Chuck Landon: Lack of experience showed in WVU loss
Welcome to "Second-Guess Tuesday."
Any readers joining this party a little tardy should know the premise is much like two-for-Tuesday specials. Buy one hindsight and the rest are free.
Let's get started.
The louder WVU's crowd roared, the faster Marshall's young Herd played.
That's the progression that led to a 16-2 closing run, which propelled the Mountaineers to a come-from-behind 74-64 win over Marshall Saturday night in Charleston.
And it underscored one often forgotten issue with this edition of the Herd. It is very, very young and very, very inexperienced.
How young and how inexperienced?
So much so, not a single Marshall player who participated Saturday night scored a point in the 2012 Capital Classic won by WVU, 69-59.
In fact, DeVince Boykins is the only Marshall player who even played in both 10-point losses to WVU.
In 2012, Marshall's players included DeAndre Kane, Elijah Pittman, D.D. Scarver, Dennis Tinnon, Chris Martin, Rob Goff and Jamir Hanner.
But they are all gone.
So, this year it was freshman Kareem Canty, sophomore Chris Thomas, freshman Ryan Taylor, sophomore TyQuane Goard and junior college transfers Cheikh Sane and Shawn Smith.
All newcomers and all first-year players.
As a result, when the roar of WVU's fans began, the young Herd wasn't savvy enough to slow the pace, work for a good shot and take the crowd out of the game. Instead, inexperienced MU fell headlong into the trap, pushing the ball downcourt, trying to force drives to the basket and taking quick, hurried shots.
It was a recipe for disaster.
And, in retrospect, Marshall's players realize it.
"We were moving too fast as a group," said Canty, who was the best player on the floor MVP voting notwithstanding. "We got frustrated."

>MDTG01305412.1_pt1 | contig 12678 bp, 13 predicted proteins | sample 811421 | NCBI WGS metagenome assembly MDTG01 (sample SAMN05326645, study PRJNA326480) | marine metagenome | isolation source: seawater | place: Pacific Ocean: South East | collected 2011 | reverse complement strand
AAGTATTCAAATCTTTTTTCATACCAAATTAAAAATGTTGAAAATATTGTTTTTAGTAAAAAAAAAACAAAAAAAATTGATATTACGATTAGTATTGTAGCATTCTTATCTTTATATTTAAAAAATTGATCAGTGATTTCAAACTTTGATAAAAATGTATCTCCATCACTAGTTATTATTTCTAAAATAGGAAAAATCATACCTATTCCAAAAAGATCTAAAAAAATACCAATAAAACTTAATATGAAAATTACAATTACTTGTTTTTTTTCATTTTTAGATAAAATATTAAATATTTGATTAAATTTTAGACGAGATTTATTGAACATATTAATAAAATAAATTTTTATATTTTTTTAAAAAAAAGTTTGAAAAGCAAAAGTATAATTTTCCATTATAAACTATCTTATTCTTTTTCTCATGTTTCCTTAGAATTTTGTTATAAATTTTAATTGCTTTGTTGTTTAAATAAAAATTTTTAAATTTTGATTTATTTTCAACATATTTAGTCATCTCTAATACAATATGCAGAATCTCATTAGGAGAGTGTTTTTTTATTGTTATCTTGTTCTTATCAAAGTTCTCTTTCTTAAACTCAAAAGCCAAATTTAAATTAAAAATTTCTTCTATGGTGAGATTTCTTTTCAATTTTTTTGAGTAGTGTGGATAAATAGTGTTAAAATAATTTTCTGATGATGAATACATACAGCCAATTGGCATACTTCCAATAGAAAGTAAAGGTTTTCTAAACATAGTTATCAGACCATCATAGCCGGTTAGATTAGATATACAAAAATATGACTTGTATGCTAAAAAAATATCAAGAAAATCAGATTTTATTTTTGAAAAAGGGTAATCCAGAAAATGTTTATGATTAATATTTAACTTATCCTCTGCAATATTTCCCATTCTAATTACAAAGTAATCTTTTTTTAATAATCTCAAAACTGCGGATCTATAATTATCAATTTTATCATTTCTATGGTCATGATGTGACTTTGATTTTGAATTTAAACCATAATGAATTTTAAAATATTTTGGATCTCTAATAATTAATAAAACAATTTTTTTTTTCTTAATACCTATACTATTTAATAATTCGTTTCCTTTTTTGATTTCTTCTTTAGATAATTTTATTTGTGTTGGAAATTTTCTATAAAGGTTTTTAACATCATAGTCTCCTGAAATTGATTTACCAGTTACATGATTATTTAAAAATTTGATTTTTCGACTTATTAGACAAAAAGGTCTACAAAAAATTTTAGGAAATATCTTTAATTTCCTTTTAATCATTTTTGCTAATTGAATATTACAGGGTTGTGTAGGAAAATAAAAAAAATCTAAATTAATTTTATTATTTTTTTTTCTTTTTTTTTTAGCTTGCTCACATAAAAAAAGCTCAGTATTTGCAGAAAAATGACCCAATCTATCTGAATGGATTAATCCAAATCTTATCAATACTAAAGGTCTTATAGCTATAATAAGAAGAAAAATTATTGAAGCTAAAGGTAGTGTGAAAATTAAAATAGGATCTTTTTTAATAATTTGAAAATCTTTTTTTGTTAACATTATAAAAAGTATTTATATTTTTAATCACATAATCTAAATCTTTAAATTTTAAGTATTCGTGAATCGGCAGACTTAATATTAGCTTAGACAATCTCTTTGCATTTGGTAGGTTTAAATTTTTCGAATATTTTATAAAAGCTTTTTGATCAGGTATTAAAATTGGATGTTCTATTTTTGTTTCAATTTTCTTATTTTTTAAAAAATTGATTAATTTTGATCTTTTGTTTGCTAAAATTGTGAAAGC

The young Herd learned the hard way.
But Marshall will be the better for it when it hosts Alice Lloyd at 7 p.m. Tuesday in the Henderson Center.
Marshall's football program reached out and connected with the community last Saturday.
At long last.
When Marshall's players, coaches and even the coaches' wives participated in the Kickoff for Kids Toy Drive in conjunction with 93.7 The Dawg and radio personality Julie Reeves at the Barboursville Wal-Mart, it was much needed interaction.
There had been a disconnect between MU and the community all season, starting with none of the preseason scrimmages being open to the public, the only preseason fan event being held in Charleston and practices being closed.
But all that changed Saturday.
The players reached out to the fans and they reached back. It was a wonderful move.
Now, Marshall needs to keep reaching and keep renewing that relationship with the community.
Will Elijah Pittman return from indefinite suspension anytime soon?
Only coach Tom Herrion knows for sure.
But it doesn't seem to make much sense to bring the 6-foot-9 senior back from limbo before his Cabell County court date on January 16. That's when Pittman will face misdemeanor battery charges stemming from an altercation in October 2012.
So, why bring Pittman back and run the risk of having to suspend him again if there's an unfavorable verdict?
Chuck Landon is a sports columnist for The Herald-Dispatch. Contact him at firstname.lastname@example.org.
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